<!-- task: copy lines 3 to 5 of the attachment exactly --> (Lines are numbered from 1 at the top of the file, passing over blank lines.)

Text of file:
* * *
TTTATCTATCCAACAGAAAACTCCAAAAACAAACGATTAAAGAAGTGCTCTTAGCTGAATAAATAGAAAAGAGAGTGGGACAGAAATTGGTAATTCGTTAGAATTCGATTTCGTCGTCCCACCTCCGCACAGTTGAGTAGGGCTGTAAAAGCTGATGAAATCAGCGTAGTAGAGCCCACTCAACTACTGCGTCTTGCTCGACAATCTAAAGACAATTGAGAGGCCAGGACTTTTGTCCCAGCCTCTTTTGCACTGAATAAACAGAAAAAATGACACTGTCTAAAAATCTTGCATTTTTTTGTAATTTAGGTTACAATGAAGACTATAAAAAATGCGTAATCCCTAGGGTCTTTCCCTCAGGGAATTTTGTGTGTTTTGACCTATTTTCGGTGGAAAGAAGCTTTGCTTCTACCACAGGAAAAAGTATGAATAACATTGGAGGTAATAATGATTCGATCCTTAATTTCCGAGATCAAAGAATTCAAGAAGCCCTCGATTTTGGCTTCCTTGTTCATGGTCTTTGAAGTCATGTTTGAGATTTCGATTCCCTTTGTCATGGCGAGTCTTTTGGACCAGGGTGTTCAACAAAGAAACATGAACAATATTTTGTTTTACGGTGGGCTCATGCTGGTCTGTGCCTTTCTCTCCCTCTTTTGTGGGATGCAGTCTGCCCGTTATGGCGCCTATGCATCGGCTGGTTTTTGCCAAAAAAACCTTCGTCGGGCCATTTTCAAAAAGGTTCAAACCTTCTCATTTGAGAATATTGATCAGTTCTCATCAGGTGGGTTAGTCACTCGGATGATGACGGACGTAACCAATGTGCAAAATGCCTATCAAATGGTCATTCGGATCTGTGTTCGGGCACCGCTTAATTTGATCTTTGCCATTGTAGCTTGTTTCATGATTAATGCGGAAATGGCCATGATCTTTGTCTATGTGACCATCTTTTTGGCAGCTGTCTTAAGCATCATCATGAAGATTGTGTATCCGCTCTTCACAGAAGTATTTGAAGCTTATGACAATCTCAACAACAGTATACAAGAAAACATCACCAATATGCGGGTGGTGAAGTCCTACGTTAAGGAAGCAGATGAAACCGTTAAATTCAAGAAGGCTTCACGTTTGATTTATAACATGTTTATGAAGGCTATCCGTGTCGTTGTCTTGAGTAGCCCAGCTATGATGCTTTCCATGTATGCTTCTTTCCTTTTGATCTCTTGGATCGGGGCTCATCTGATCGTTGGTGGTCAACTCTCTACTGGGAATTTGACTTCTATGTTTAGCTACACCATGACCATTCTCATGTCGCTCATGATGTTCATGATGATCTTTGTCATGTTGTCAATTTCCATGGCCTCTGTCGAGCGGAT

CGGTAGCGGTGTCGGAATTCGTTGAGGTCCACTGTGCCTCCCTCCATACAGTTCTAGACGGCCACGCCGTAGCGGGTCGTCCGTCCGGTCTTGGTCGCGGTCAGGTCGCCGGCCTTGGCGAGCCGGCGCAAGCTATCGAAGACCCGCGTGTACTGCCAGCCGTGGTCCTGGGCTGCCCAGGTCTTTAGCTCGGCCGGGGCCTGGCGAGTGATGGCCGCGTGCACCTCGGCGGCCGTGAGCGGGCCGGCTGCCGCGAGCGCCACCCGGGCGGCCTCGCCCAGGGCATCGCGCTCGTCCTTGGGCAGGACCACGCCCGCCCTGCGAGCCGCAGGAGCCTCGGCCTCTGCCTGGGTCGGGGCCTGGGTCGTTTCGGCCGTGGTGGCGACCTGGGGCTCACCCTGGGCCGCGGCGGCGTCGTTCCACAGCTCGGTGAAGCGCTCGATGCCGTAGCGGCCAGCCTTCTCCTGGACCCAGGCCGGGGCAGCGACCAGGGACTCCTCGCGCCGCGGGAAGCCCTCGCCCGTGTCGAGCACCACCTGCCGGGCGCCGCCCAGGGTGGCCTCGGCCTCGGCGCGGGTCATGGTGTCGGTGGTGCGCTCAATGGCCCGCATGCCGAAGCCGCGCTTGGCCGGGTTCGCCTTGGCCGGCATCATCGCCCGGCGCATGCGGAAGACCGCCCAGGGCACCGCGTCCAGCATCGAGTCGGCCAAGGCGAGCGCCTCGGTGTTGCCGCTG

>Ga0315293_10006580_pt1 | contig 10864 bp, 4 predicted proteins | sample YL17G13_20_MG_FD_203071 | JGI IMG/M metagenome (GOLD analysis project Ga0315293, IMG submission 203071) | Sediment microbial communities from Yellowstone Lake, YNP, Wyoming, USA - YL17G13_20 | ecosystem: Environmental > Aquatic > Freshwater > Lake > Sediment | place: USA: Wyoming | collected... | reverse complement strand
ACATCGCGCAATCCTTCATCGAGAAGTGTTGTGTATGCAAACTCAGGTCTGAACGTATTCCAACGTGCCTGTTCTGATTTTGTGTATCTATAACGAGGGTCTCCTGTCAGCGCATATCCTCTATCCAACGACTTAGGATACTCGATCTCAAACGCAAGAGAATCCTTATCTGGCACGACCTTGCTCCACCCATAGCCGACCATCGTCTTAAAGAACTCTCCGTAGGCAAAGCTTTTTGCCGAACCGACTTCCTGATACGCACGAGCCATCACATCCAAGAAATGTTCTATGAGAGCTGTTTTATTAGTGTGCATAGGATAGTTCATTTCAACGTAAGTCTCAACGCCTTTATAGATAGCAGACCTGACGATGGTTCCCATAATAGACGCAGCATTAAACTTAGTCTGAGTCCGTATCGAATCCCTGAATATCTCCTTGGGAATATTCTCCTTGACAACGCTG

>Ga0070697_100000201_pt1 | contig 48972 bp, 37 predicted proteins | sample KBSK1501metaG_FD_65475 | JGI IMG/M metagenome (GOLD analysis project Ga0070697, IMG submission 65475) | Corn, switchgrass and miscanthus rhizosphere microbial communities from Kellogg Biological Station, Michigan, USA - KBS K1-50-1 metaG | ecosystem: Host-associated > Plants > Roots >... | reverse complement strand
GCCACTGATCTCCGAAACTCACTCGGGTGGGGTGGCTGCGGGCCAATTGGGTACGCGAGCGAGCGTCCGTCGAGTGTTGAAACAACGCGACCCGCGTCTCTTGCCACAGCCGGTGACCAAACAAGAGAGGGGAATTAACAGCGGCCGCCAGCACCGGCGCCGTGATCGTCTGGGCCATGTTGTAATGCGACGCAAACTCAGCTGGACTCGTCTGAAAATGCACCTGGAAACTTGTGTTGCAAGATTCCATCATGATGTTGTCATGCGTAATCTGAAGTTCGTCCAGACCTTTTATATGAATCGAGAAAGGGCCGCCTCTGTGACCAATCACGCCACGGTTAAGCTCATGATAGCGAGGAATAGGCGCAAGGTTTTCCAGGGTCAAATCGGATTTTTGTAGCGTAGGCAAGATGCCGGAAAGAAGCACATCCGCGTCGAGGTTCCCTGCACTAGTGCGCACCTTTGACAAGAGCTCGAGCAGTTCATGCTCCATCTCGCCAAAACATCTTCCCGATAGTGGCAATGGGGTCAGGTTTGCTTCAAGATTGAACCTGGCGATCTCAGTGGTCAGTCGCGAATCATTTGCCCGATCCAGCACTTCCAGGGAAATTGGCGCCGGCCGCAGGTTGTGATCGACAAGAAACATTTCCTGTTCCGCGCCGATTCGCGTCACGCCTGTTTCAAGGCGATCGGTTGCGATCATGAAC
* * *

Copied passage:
>Ga0315293_10006580_pt1 | contig 10864 bp, 4 predicted proteins | sample YL17G13_20_MG_FD_203071 | JGI IMG/M metagenome (GOLD analysis project Ga0315293, IMG submission 203071) | Sediment microbial communities from Yellowstone Lake, YNP, Wyoming, USA - YL17G13_20 | ecosystem: Environmental > Aquatic > Freshwater > Lake > Sediment | place: USA: Wyoming | collected... | reverse complement strand
ACATCGCGCAATCCTTCATCGAGAAGTGTTGTGTATGCAAACTCAGGTCTGAACGTATTCCAACGTGCCTGTTCTGATTTTGTGTATCTATAACGAGGGTCTCCTGTCAGCGCATATCCTCTATCCAACGACTTAGGATACTCGATCTCAAACGCAAGAGAATCCTTATCTGGCACGACCTTGCTCCACCCATAGCCGACCATCGTCTTAAAGAACTCTCCGTAGGCAAAGCTTTTTGCCGAACCGACTTCCTGATACGCACGAGCCATCACATCCAAGAAATGTTCTATGAGAGCTGTTTTATTAGTGTGCATAGGATAGTTCATTTCAACGTAAGTCTCAACGCCTTTATAGATAGCAGACCTGACGATGGTTCCCATAATAGACGCAGCATTAAACTTAGTCTGAGTCCGTATCGAATCCCTGAATATCTCCTTGGGAATATTCTCCTTGACAACGCTG

>Ga0070697_100000201_pt1 | contig 48972 bp, 37 predicted proteins | sample KBSK1501metaG_FD_65475 | JGI IMG/M metagenome (GOLD analysis project Ga0070697, IMG submission 65475) | Corn, switchgrass and miscanthus rhizosphere microbial communities from Kellogg Biological Station, Michigan, USA - KBS K1-50-1 metaG | ecosystem: Host-associated > Plants > Roots >... | reverse complement strand